Piano man a voice for deafblind

2008-06-27 00:00

After spending just a few minutes with Brian Titshall, chairman for Deafblind SA, KwaZulu-Natal, you’ll easily forget that this vibrant bear of a man with a hugely infectious laugh is blind.

He’s adamant that he doesn’t want us to publish “pathetic” images of children who are blind and/or deaf. Rather, he says, show what they are capable of, given the right support. In this case, one couldn’t ask for a more shining example than Titshall.

As a young boy, Titshall lost the use of his sight through Retinitis Pigmentosa (RP), a degenerative disease of the retina, also known to cause hearing loss. A gifted pianist, his abiding love of music steered him toward a career as a piano tuner. After completing a diploma in piano tuning, he was employed in a music shop. He was subsequently retrenched, which prompted him to “take a deep breath and go it on his own”. Titshall now lives on a 150-year-old farm in the KwaZulu-Natal Midlands from where he, together with friend and colleague Lettie Scheuer, operates a successful business tuning, repairing and selling pianos, mainly servicing the private schools in the surrounding district.

Scheuer is also a piano tuner and voluntary secretary for Deafblind SA (DBSA). Five years ago Titshall attended a meeting at DBSA to find out more about his condition which led to his chairmanship on a voluntary basis. “I felt I was in a position where I had accepted and dealt with my condition so I could move on to help others,” he says. Titshall’s role in the organization is to facilitate or “make things happen”, whether it’s arranging eyetests, sourcing donations of computers and specialised software, or organising bursaries for deafblind schoolchildren, among other tasks.

“One of Deafblind’s biggest challenges is to actually find people who are deafblind,” says Titshall. “We are aware that there are thousands of children and adults who are either deafblind or have residual sight and hearing and suffer in total isolation without knowing that there is help out there — particularly those in rural areas. Once we have identified the various needs we provide help as much as we are able. This could be in the form of sight and hearing testing, specialised training/and or schooling, computer equipment, glasses and hearing aids — or whatever else may be required. Training methods and modern technology enable even those who are profoundly blind and/or deaf to communicate and have access to information.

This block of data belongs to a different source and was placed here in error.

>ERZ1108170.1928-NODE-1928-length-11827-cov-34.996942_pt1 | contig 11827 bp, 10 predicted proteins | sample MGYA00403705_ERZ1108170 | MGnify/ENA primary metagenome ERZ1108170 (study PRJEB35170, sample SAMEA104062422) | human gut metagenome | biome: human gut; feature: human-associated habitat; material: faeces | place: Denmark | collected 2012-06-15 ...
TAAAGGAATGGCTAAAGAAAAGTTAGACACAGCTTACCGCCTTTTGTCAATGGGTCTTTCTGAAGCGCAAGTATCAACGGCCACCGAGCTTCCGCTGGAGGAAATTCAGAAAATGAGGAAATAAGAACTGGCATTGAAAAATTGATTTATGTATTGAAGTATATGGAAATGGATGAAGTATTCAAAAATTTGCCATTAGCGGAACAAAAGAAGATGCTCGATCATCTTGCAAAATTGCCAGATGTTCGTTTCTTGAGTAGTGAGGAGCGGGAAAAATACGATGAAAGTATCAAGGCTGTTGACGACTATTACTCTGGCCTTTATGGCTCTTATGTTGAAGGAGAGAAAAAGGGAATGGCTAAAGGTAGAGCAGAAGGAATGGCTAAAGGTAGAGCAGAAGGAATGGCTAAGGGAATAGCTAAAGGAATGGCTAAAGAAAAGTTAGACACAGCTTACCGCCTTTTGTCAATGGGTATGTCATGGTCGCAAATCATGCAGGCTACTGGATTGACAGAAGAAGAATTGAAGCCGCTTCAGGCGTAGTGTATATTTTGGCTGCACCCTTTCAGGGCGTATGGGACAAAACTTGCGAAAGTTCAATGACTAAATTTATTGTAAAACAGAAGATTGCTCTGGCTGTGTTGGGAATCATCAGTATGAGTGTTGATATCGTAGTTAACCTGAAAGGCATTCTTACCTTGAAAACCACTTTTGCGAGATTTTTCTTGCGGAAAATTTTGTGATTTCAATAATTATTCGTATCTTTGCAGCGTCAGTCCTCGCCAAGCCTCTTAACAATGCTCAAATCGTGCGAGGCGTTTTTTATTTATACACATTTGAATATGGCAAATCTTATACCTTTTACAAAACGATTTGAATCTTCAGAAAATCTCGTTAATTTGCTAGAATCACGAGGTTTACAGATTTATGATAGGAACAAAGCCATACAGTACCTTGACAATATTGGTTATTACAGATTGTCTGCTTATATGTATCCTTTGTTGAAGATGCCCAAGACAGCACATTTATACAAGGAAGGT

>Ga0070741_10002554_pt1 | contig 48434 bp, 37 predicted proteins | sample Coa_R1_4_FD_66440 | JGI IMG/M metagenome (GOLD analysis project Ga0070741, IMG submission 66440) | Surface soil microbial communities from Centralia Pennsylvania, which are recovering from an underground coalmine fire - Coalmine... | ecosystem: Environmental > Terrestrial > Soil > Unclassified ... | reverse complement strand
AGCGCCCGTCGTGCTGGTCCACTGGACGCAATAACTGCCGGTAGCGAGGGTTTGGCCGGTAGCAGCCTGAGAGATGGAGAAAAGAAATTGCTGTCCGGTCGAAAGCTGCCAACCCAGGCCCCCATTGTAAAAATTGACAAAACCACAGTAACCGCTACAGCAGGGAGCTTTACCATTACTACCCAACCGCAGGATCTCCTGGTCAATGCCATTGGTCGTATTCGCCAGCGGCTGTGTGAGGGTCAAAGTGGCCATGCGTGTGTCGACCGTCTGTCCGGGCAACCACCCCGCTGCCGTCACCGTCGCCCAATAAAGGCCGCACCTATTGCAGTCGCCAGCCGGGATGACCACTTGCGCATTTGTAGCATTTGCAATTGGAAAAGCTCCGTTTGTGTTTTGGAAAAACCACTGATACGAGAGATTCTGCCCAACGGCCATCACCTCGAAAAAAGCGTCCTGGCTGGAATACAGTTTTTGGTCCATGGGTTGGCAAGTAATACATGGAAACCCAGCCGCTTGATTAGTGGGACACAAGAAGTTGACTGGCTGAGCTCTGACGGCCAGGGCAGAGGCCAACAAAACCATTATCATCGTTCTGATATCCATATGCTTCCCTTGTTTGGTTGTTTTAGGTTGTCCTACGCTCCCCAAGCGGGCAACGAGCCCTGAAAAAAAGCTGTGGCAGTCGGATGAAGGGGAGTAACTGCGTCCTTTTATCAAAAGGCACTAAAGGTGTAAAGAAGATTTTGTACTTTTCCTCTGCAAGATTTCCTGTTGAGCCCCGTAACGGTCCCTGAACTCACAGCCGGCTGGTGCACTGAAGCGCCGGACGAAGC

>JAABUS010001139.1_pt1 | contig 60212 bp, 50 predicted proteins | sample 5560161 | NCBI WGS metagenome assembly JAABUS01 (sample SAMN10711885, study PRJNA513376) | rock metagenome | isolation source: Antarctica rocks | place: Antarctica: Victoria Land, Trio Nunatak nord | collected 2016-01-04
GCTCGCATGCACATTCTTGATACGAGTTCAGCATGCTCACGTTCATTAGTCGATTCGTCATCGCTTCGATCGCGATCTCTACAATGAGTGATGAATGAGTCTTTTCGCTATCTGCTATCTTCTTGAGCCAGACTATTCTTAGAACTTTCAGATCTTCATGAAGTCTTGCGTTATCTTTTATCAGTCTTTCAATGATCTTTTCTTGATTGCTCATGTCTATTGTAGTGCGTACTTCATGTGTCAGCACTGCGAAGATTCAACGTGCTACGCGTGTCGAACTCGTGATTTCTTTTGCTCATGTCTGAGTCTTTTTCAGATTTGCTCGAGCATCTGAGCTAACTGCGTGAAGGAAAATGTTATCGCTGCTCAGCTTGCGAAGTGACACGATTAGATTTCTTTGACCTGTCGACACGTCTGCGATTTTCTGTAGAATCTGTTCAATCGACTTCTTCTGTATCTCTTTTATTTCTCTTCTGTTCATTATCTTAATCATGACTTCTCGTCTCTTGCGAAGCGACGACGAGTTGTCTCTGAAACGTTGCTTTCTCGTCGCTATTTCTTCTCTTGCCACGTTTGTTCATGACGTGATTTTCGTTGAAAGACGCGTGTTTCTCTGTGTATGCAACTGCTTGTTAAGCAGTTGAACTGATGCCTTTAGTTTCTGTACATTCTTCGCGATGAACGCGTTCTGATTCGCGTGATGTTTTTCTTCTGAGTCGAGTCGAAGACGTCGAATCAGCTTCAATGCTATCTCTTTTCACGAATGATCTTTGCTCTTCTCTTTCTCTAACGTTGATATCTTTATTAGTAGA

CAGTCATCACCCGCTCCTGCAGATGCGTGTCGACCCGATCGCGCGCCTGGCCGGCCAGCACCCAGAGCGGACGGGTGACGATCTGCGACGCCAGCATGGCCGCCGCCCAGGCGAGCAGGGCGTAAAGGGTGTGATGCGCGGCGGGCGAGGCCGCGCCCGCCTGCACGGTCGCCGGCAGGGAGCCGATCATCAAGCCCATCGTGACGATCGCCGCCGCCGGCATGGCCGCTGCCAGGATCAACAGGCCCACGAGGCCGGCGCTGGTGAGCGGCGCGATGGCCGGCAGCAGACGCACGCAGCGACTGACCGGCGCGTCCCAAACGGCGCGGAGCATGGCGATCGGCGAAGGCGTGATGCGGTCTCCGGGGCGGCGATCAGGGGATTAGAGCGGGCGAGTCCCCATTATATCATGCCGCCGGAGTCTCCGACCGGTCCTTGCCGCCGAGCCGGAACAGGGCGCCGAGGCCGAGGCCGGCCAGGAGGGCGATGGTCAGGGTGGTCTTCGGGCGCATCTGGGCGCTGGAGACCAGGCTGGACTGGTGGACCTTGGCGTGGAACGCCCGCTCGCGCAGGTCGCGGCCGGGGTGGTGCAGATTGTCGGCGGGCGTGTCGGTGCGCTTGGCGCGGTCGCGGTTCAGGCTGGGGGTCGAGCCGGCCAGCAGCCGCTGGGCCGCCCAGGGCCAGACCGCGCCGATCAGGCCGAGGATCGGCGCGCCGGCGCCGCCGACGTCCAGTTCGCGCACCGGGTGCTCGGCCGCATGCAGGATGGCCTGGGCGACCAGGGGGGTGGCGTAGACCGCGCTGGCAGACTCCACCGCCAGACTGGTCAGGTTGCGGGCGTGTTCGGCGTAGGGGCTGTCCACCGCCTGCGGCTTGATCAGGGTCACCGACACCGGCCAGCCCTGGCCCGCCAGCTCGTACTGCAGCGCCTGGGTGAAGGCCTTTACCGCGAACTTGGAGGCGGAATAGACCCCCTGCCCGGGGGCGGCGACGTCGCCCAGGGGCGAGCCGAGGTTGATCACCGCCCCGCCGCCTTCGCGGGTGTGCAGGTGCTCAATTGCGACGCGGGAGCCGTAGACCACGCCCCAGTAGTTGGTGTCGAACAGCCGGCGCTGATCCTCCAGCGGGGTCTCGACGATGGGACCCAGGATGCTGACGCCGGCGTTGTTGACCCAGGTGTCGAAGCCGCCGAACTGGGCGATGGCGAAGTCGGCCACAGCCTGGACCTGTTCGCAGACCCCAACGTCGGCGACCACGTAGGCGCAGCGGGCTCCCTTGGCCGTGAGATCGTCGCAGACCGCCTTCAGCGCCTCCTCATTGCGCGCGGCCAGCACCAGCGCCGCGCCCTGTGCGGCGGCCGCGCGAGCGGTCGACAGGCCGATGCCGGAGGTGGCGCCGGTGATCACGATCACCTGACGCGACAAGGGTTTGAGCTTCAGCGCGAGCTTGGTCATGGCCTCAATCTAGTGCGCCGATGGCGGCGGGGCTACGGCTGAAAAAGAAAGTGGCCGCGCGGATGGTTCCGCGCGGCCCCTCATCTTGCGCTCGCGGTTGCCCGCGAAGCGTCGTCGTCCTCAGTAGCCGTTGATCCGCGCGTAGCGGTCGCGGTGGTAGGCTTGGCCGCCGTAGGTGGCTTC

“However, as we are an organisation reliant on private funding, money is always a problem. At the moment I have three children waiting for eye tests — these cost R200 each and then we need to find money for glasses. Audio tests cost even more and the cheapest hearing aids cost around R7 000. Having said this, I am grateful that we do have the use of specialists who generously give their time.” DBSA sponsors specialised tuition for schoolchildren with sight and hearing disabilities.

While Scheuer is sighted, her son Dirk is blind, having lost his sight as a result of septicemia as a small boy. With the aid of screen-reading software, he runs a successful business as a computer technician for the surrounding farms, schools and businesses.

“I feel that the public still have problems accepting that blind or deaf people are capable of doing the same as everyone else. Just imagine if I came to tune your piano with a trumpet sticking out of my ear!”

Titshall gives one of his infectious belly-laughs. “From talking watches, vibrating alarm clocks to screen-reading programs for computers, technology has become so advanced the only thing that deafblind people cannot do is overcome the lack of mobility — such as driving. Unfortunately, we are not a welfare state and very behind in terms of providing this technology.

“Industry could be playing a much bigger part. In the UK, for instance, all the banks use the induction loop system, a frequency based device that channels enhanced sound into the hearing aid and eliminates background noise allowing clients and/or staff who are deaf to communicate clearly through the glass barrier.”

• Originally published in Ideas, Dit Magazine, October 2007.

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